Inflation Strikes Again. These Investors Are Looking Past It.
(Bloomberg) -- The specter of inflation is driving some investors out of pricier parts of the stock market, yet many fund managers remain confident that this is merely a bump in the road and equities can overcome the turbulence.
Tuesday’s drop is now the third time since mid-April that the Stoxx Europe 600 Index has fallen more than 1.4% in a day, as market players fret over price increases and the prospect of higher interest rates that could dent the appeal of technology and growth stocks. In each of the two previous dips, investors quickly stepped in to buy, betting the economic boom would continue fueling the bull run in equities.
“The end of the bull market will come with the next recession,” said Martin Moeller, co-head of Swiss and global equities at Union Bancaire Privee in Geneva. “I think we are still quite some time away from that.”
With stocks near all-time highs, nobody would be surprised to see this correction go a bit longer and deeper. The rationale behind the ongoing optimism is that inflation might only peak for a brief period and that the jump is due to technical reasons following the unusual events of the Covid-19 lockdowns. In this view, there’s no fundamental change to the longer-term outlook of subdued wages and prices.
“If we are right with our assumption that the inflation numbers will peak soon, we should not be too worried,” said Moeller. “There may be some spectacular anecdotes about expensive flight tickets, restaurant menus, etc., but this is all noise that will go away, when the supply reacts again.”
The bearish take is that inflationary pressures could be worsened by a labor shortage in the U.S., and that the stock market is already so highly valued that there’s no room for error.
For now, though, bulls are sticking with the view that a market decline that lasts longer than just one or two days might be healthy, giving investors a cheaper entry point and the time to digest upcoming inflation data.
Here’s what other investors have to say on inflation prospects:
Jean Boivin, head, BlackRock Investment Institute
“Markets are pricing in a liftoff from near-zero policy rates as early as next year, even though the Fed through its new framework has committed to stay behind the curve on inflation. We caution against extrapolating too much from strong near-term activity data amid a powerful restart. We see a high bar for the Fed to change its policy stance and believe this may be underappreciated by markets.”
Oliver Scharping, portfolio manager, Bantleon
“There is some real pain under the surface currently, but the backdrop for equity risk assets remains actually very good. Our way to cope is being overweight in equity alternatives such as merger arbitrage and CTAs and focus on idiosyncratic ideas rather than broader sectors.”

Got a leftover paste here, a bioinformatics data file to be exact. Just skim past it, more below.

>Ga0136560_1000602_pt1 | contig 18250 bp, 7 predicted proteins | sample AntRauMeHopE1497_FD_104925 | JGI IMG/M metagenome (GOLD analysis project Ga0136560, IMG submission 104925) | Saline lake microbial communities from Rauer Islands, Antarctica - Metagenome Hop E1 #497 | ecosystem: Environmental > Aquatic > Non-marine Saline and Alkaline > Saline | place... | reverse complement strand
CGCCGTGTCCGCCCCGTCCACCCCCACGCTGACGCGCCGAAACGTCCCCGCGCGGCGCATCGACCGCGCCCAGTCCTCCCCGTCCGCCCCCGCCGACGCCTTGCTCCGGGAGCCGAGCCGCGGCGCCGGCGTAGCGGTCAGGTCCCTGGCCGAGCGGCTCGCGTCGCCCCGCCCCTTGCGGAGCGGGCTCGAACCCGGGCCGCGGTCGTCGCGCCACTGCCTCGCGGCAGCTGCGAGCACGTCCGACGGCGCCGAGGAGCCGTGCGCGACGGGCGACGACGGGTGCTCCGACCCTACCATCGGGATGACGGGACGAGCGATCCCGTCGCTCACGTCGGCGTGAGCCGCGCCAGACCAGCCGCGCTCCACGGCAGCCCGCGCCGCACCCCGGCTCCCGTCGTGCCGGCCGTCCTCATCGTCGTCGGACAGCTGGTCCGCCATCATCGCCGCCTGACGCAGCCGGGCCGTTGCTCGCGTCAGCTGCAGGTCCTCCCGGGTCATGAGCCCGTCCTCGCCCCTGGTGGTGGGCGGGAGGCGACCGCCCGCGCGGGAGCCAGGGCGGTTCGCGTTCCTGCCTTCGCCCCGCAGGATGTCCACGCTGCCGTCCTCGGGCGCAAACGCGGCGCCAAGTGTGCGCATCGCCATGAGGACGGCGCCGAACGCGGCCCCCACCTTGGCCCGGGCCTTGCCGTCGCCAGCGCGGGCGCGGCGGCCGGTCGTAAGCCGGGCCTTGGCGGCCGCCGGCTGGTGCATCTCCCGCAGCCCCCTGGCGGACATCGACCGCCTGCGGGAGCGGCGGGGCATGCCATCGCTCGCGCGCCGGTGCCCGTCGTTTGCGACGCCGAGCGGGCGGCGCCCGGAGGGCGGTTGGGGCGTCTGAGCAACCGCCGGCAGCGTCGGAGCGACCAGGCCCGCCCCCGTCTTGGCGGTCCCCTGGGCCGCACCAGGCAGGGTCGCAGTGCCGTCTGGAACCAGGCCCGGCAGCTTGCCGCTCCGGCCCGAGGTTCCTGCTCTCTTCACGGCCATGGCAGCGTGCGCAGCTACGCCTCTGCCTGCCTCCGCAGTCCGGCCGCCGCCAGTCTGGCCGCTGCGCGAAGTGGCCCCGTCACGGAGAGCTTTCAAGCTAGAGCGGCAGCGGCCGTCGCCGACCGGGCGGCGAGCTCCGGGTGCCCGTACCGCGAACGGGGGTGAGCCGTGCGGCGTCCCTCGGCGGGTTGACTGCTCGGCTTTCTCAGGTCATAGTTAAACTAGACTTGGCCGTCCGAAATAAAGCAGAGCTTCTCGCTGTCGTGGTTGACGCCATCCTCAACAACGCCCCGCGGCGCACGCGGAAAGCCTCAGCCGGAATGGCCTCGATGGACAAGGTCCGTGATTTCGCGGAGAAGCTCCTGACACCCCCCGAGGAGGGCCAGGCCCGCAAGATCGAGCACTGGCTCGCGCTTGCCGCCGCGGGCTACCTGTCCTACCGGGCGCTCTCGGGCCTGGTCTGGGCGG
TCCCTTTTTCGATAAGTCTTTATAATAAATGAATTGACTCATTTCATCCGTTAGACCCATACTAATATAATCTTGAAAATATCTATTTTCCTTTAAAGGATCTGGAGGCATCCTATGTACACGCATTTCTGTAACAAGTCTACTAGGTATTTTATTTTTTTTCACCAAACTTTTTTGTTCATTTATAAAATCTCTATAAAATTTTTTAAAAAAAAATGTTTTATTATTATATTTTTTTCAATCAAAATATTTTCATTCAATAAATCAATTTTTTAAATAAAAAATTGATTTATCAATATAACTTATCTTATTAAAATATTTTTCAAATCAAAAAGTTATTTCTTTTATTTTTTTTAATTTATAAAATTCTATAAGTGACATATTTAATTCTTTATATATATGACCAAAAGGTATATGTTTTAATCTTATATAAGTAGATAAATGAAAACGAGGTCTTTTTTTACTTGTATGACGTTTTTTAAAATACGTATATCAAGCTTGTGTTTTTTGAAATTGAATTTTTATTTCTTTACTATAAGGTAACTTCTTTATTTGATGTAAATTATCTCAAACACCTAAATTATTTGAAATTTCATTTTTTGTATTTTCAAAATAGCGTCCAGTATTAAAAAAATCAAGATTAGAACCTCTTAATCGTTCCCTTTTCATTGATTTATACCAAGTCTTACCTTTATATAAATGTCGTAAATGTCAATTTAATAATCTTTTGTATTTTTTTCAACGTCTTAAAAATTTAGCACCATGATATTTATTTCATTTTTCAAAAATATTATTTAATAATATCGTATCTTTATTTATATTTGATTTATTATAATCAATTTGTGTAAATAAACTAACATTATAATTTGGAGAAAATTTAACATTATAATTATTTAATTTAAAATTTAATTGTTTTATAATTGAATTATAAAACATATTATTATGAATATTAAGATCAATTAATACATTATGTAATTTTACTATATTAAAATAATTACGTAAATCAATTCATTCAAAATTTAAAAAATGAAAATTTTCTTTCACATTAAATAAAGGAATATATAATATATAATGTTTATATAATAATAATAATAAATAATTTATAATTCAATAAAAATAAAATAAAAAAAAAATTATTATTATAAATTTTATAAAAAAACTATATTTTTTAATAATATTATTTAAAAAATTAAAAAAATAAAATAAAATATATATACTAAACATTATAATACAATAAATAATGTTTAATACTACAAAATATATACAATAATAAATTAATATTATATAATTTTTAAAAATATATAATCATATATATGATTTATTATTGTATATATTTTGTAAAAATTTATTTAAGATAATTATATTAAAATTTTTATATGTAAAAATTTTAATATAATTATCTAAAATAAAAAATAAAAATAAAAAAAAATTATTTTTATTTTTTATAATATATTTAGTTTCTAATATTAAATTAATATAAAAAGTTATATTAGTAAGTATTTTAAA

Stuart Clark, portfolio manager, Quilter Investors
“While markets continue to fret about the looming spike in inflation, they are forgetting to look through the noisy data and better understand the drivers of this inflation. Inflation was always going to jump on a year-on-year basis given the situation we found ourselves in last year, as well as the deflationary environment we have experienced over the last decade. But given how markets have responded, they appear worried about this inflation sticking around for some time and forcing central banks to respond sooner than they would like with rate rises.”
Patrick Linden, managing director for Germany, Clartan Associes
“Some see the recent stock market dynamics as overheating with little room for more gains from the current levels or even expect a short-term correction, which is plausible. Good stock picks based on both the intrinsic company quality and valuation is more important than ever. With this in mind, we are still fully invested in equities with a mixed positioning between growth and value.”
Uwe Maderer, head of fixed income, LBBW Asset and Wealth Management
“We see U.S. inflation likely accelerating further, around 4% year over year in May, and will remain stronger than 3% until early 2022 if the oil price tracks its future curve. This all will add to the discussion that the disinflationary period for three decades is over and put pressure on central banks to counteract this trend. I do think a stagflationary period from 2022 onwards looks quite likely with PMIs peaking, the rise in input costs will slow the recovery and the transition to green energy will also limit potential growth going forward.”
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